The Meeting House exudes a peacefulness and friendliness that puts all listeners in a receptive mood. We have been gradually expanding the scope of repertoire for the festival, and this year’s Meeting House concerts included works by living and 20th century composers, as well as music by Haydn and Mozart.
The tobacco barn is constructed with spaces between the vertical siding boards, allowing ventilation for tobacco drying. The extra ventilation was nice for the musicians too, as the temperatures crept up during the afternoons. The sun seeping through the spaces in the wall gives the tobacco barn a lighting scheme all its own.
Friday evening’s performance, the first of the festival, was for donors, with a serene reception before the concert and an elegant dinner served afterwards.  CMS Director of Artistic Programs Michael Lawrence (foreground) assisted us for the weekend’s concerts and festivities.
Joining us this year were violinists/violists Yura Lee and Lily Francis; violinist Ani Kavafian, cellist Jakob Koranyi, flutist Tara Helen O’Connor, and pianist Anne-Marie McDermott.
The young Swedish cellist Jakob Koranyi joined me for a whirlwind rendition of Barriere’s Duo for Two Cellos. Barriere was a French cello virtuoso who lived during the time of Bach.

Wu Han officially opened the festival by welcoming the audience, and Patrick Castillo was engaged by the Society to introduce the music at the morning programs as well as to deliver hour-long lectures before each evening concert.

After the short program, the musicians and donors were treated to an elegant dinner on the lawn.

Our musicians and New York staff were conferred the honorary title of Kentucky Colonel on documents signed by the Governor. This entitles us to some privileges that I have yet to comprehend, beyond being able to call myself a colonel.

The company of family members on tour is always a joyous bonus for musicians.  This time it was the lucky pianist Anne-Marie McDermott, whose husband  Michael Lubin joined us for the weekend of music, bourbon-tasting and sightseeing.

On Saturday morning, the Meeting House was packed to capacity.  Patrick introduced the concert, which included a reprise by Yura Lee and Jakob Koranyi of their spectacular rendition of the  Ravel Duo from CMS’s spring concert, Ravel’s World.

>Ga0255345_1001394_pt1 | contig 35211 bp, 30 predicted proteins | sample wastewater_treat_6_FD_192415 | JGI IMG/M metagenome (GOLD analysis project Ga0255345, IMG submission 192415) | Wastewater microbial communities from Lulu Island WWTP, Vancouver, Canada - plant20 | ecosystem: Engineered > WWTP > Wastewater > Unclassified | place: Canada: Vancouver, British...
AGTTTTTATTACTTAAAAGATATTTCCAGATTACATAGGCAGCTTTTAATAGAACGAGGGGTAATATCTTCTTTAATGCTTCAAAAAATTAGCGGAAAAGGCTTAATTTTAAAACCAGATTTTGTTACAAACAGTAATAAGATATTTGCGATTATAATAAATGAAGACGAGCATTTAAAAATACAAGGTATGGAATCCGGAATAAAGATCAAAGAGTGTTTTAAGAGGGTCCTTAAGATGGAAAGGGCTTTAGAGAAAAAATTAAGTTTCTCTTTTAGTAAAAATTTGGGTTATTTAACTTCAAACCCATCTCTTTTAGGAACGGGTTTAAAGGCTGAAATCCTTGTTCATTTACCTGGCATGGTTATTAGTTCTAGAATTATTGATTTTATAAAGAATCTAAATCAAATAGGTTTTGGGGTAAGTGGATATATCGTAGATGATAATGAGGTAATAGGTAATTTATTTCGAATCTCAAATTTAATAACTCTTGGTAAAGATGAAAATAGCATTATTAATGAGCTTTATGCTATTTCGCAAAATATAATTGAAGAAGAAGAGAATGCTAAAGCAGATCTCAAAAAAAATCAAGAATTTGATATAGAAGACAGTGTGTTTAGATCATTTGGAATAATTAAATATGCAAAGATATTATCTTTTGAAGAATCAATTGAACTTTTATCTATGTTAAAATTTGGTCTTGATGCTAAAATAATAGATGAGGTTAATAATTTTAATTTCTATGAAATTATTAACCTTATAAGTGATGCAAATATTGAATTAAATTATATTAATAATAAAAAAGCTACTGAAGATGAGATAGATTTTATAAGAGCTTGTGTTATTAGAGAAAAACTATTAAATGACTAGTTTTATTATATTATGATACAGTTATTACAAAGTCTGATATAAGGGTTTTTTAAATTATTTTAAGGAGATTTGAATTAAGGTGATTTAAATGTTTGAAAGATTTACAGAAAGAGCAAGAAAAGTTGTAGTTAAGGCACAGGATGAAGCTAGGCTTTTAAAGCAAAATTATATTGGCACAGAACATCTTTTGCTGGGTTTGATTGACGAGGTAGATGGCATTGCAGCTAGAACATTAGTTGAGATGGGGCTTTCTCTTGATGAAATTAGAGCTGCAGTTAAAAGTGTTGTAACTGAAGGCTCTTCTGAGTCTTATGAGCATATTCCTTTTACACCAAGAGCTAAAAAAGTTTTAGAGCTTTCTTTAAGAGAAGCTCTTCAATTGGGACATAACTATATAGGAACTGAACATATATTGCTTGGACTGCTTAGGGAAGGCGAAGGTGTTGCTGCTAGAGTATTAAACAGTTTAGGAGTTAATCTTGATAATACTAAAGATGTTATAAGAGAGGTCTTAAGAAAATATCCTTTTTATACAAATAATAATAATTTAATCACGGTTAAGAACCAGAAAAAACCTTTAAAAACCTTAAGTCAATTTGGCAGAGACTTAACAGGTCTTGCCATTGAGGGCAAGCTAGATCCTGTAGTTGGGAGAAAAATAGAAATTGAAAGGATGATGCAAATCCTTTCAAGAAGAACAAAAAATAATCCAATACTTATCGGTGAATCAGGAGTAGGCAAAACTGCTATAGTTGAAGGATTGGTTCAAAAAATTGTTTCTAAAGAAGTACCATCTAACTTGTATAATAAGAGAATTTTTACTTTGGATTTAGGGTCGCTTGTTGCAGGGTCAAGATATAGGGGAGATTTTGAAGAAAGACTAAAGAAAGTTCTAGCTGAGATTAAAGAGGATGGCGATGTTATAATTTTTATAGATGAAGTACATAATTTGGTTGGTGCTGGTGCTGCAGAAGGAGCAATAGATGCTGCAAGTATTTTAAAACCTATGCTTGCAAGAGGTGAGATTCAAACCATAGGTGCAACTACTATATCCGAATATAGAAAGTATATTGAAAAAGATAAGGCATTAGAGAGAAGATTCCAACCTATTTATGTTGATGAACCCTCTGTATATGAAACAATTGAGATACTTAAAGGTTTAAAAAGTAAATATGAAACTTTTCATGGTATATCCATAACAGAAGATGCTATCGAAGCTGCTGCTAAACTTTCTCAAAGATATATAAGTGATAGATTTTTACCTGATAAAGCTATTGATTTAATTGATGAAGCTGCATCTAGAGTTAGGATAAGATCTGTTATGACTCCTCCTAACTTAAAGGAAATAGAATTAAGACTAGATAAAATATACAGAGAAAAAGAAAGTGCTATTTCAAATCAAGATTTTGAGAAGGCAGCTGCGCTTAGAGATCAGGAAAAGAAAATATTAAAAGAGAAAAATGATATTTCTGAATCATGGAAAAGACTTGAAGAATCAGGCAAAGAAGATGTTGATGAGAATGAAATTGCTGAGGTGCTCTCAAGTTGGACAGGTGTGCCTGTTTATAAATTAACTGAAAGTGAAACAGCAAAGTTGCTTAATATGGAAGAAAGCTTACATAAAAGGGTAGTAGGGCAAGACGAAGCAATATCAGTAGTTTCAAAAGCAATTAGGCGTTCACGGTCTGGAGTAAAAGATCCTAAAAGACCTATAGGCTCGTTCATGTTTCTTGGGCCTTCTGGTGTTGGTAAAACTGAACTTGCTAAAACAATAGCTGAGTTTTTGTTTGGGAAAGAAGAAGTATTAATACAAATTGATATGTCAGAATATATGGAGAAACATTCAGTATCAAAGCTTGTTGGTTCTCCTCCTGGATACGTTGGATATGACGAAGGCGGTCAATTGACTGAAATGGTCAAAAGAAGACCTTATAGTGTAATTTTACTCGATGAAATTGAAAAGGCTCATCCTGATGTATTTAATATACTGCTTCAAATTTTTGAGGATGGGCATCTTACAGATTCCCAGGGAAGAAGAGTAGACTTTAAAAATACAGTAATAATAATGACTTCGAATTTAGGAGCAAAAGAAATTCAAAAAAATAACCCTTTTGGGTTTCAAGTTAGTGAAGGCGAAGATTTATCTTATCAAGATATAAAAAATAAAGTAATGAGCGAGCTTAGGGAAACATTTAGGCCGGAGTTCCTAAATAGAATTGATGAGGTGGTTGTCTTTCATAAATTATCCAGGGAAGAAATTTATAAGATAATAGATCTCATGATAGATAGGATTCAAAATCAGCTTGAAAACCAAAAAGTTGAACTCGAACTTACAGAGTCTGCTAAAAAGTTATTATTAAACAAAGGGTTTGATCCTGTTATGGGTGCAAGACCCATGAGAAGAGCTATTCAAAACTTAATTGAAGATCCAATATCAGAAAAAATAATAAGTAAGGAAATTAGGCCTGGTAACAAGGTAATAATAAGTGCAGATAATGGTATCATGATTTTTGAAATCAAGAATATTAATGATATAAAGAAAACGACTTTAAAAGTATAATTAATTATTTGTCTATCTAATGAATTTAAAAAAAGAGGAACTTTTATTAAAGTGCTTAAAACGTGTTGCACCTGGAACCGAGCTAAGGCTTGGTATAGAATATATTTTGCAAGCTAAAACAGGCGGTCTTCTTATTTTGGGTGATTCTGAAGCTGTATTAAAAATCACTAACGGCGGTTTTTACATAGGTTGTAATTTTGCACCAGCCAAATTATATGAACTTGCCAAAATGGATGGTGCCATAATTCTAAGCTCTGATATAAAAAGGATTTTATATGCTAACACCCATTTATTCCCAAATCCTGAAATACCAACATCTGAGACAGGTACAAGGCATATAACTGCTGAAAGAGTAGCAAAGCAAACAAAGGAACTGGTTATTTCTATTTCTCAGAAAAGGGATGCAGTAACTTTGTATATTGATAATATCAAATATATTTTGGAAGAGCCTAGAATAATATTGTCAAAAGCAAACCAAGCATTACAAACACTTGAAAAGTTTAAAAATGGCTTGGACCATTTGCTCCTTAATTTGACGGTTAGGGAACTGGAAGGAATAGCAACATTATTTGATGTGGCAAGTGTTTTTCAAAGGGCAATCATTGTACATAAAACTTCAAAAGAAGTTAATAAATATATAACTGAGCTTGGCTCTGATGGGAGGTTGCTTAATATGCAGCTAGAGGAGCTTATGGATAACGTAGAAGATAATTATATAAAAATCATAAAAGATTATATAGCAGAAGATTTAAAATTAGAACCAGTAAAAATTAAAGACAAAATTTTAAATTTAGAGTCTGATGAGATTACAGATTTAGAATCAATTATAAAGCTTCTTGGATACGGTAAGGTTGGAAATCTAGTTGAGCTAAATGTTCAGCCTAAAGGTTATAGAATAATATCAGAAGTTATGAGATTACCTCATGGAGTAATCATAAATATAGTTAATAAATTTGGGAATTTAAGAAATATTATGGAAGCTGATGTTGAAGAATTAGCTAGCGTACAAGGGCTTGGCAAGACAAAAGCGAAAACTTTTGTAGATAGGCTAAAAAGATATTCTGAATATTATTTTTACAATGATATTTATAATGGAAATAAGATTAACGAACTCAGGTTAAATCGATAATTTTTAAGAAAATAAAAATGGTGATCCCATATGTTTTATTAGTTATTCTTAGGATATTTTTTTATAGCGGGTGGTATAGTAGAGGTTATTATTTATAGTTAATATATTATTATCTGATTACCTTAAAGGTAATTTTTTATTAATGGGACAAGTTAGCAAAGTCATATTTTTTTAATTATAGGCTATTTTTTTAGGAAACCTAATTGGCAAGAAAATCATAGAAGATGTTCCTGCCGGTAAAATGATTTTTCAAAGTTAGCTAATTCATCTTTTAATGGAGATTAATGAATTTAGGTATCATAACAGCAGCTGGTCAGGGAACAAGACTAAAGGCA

Michael Lawrence enlightened a curious audience member on musical notation.

One can walk 10 minutes from the Meeting House to the barn through bucolic settings.

Piano talk

The barn concerts’ intermissions are parties in themselves.

The Brahms Piano Quintet

After the concert, CMS board member Andrea Walton (center) joined us for the traditional musicians’ bourbon-tasting happy hour, and later hosted us for a delicious traditional dinner at the village inn.

Sunday morning’s Meeting House concert was Tara Helen O’Connor’s recital. She played the entire program, which included works by Haydn, Piazzolla, Villa-Lobos, and a set of songs from “The Social Orchestra” by American legend Stephen Foster, who apparently lived thirty miles from Danville.

This is the only traffic noise in the village.

The festival concluded with a performance of the Schubert Cello Quintet. I could not help introducing the piece from the stage, sharing with the audience my own sense of the milestone represented in any series by the first performance of this masterpiece.

The audience definitely caught my drift and listened to the monumental work in rapt silence. I can honestly say it was one of the finest, most flawless performances of the work I have ever given. And I have given a lot of them.

A barbecue in the front yard of our beautiful residence concluded the festival. I commend and congratulate my colleagues of the weekend, every one of whom outdid themselves and delivered the kind of performances that will go a long way towards making the Festival of the Bluegrass a permanent cultural institution in America.